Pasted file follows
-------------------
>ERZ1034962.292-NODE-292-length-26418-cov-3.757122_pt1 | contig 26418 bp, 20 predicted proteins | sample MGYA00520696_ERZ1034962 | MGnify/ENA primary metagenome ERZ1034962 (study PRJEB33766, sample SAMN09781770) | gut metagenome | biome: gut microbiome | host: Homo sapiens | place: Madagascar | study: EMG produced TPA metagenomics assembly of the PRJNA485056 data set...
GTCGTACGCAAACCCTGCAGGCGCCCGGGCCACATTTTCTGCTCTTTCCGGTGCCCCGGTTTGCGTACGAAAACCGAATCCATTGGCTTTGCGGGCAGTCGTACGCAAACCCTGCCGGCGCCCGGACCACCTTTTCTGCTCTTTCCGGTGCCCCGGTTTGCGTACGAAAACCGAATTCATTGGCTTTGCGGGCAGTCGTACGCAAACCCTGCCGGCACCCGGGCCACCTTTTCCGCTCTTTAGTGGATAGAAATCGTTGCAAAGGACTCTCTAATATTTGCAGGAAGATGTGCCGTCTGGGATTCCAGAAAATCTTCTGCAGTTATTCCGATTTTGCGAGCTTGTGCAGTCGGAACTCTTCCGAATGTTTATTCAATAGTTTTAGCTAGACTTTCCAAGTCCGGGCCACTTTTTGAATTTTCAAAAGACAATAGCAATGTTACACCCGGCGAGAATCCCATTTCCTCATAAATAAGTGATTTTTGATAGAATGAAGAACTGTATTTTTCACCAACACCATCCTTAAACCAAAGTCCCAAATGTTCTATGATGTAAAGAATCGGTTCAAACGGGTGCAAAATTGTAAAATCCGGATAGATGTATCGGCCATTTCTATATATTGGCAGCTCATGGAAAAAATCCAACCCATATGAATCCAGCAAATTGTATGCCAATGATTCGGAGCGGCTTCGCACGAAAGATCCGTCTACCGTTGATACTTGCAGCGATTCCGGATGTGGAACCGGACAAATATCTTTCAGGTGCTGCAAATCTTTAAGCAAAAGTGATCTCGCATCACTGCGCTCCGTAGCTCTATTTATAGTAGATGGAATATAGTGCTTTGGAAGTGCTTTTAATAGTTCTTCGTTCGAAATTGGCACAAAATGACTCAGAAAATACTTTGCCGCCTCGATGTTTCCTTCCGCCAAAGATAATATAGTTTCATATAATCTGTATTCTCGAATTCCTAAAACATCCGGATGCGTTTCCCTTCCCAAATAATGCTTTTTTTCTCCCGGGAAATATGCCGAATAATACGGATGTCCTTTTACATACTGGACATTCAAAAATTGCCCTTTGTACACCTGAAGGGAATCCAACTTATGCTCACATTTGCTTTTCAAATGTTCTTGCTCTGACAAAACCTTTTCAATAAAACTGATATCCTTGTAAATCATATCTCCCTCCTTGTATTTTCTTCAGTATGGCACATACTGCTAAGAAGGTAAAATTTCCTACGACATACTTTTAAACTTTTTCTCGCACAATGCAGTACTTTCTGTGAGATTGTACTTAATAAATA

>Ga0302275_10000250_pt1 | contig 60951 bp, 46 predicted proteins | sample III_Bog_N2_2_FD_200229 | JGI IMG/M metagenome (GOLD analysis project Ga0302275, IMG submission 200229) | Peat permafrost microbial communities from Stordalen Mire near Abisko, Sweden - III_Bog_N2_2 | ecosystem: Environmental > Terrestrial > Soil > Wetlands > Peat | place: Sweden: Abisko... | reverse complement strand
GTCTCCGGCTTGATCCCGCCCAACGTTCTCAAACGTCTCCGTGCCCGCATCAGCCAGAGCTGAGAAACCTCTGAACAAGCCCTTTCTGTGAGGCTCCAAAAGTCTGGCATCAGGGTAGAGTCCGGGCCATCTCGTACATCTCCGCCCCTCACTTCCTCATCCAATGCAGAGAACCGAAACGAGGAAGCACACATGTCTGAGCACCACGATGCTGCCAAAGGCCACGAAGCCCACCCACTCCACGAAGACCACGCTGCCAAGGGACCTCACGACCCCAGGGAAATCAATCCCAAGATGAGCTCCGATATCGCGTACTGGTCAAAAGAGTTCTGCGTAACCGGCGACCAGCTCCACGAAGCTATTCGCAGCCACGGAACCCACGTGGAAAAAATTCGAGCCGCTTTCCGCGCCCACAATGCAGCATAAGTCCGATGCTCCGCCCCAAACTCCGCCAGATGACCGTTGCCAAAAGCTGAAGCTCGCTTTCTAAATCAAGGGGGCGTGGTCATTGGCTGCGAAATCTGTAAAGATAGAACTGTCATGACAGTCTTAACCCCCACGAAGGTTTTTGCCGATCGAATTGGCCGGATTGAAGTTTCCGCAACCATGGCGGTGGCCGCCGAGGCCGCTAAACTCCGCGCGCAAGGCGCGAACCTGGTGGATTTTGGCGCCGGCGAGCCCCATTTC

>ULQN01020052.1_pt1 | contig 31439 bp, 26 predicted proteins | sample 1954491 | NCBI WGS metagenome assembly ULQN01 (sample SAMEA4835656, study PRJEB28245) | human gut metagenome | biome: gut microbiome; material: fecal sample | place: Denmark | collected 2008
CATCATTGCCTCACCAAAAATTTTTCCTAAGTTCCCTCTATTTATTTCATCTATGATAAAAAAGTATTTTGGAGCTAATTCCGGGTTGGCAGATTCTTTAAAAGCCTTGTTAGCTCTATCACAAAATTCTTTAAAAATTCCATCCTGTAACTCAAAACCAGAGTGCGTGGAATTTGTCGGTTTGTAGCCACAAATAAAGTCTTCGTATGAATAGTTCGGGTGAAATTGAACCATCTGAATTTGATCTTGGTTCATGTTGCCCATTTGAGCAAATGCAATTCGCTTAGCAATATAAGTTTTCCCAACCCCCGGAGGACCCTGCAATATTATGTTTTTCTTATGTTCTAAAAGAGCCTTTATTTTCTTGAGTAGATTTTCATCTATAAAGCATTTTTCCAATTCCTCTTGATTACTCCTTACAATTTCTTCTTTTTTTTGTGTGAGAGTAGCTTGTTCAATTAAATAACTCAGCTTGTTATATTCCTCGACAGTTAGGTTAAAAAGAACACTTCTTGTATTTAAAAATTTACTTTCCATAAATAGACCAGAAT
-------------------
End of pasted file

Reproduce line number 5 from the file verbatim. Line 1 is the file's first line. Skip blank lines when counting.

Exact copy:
>ULQN01020052.1_pt1 | contig 31439 bp, 26 predicted proteins | sample 1954491 | NCBI WGS metagenome assembly ULQN01 (sample SAMEA4835656, study PRJEB28245) | human gut metagenome | biome: gut microbiome; material: fecal sample | place: Denmark | collected 2008